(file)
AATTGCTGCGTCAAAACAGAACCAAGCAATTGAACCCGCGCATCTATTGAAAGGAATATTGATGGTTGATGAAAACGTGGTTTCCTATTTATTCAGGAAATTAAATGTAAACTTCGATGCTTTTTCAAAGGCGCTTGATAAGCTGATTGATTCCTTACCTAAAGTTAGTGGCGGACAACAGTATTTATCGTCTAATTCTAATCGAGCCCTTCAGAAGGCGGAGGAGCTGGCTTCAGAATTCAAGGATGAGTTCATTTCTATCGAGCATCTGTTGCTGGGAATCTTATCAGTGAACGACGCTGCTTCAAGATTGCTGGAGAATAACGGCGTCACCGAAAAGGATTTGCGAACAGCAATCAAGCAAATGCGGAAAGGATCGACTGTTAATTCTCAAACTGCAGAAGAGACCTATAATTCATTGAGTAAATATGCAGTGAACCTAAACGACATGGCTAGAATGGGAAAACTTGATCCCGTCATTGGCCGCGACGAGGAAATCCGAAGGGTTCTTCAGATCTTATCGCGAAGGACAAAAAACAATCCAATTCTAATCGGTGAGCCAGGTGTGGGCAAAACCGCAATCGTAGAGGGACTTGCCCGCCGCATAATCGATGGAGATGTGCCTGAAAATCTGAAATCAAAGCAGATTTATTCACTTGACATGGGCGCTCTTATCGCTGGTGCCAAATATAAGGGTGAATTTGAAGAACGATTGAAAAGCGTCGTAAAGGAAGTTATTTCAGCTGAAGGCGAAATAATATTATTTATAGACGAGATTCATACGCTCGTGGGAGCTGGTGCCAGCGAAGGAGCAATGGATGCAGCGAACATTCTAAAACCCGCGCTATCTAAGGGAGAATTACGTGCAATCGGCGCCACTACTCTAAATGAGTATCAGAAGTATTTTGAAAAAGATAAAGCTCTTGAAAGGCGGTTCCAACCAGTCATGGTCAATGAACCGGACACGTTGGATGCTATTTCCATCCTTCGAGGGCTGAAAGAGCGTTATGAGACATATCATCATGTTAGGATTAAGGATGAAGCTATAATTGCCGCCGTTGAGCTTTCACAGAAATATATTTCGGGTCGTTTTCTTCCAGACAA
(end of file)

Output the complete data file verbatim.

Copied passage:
AATTGCTGCGTCAAAACAGAACCAAGCAATTGAACCCGCGCATCTATTGAAAGGAATATTGATGGTTGATGAAAACGTGGTTTCCTATTTATTCAGGAAATTAAATGTAAACTTCGATGCTTTTTCAAAGGCGCTTGATAAGCTGATTGATTCCTTACCTAAAGTTAGTGGCGGACAACAGTATTTATCGTCTAATTCTAATCGAGCCCTTCAGAAGGCGGAGGAGCTGGCTTCAGAATTCAAGGATGAGTTCATTTCTATCGAGCATCTGTTGCTGGGAATCTTATCAGTGAACGACGCTGCTTCAAGATTGCTGGAGAATAACGGCGTCACCGAAAAGGATTTGCGAACAGCAATCAAGCAAATGCGGAAAGGATCGACTGTTAATTCTCAAACTGCAGAAGAGACCTATAATTCATTGAGTAAATATGCAGTGAACCTAAACGACATGGCTAGAATGGGAAAACTTGATCCCGTCATTGGCCGCGACGAGGAAATCCGAAGGGTTCTTCAGATCTTATCGCGAAGGACAAAAAACAATCCAATTCTAATCGGTGAGCCAGGTGTGGGCAAAACCGCAATCGTAGAGGGACTTGCCCGCCGCATAATCGATGGAGATGTGCCTGAAAATCTGAAATCAAAGCAGATTTATTCACTTGACATGGGCGCTCTTATCGCTGGTGCCAAATATAAGGGTGAATTTGAAGAACGATTGAAAAGCGTCGTAAAGGAAGTTATTTCAGCTGAAGGCGAAATAATATTATTTATAGACGAGATTCATACGCTCGTGGGAGCTGGTGCCAGCGAAGGAGCAATGGATGCAGCGAACATTCTAAAACCCGCGCTATCTAAGGGAGAATTACGTGCAATCGGCGCCACTACTCTAAATGAGTATCAGAAGTATTTTGAAAAAGATAAAGCTCTTGAAAGGCGGTTCCAACCAGTCATGGTCAATGAACCGGACACGTTGGATGCTATTTCCATCCTTCGAGGGCTGAAAGAGCGTTATGAGACATATCATCATGTTAGGATTAAGGATGAAGCTATAATTGCCGCCGTTGAGCTTTCACAGAAATATATTTCGGGTCGTTTTCTTCCAGACAA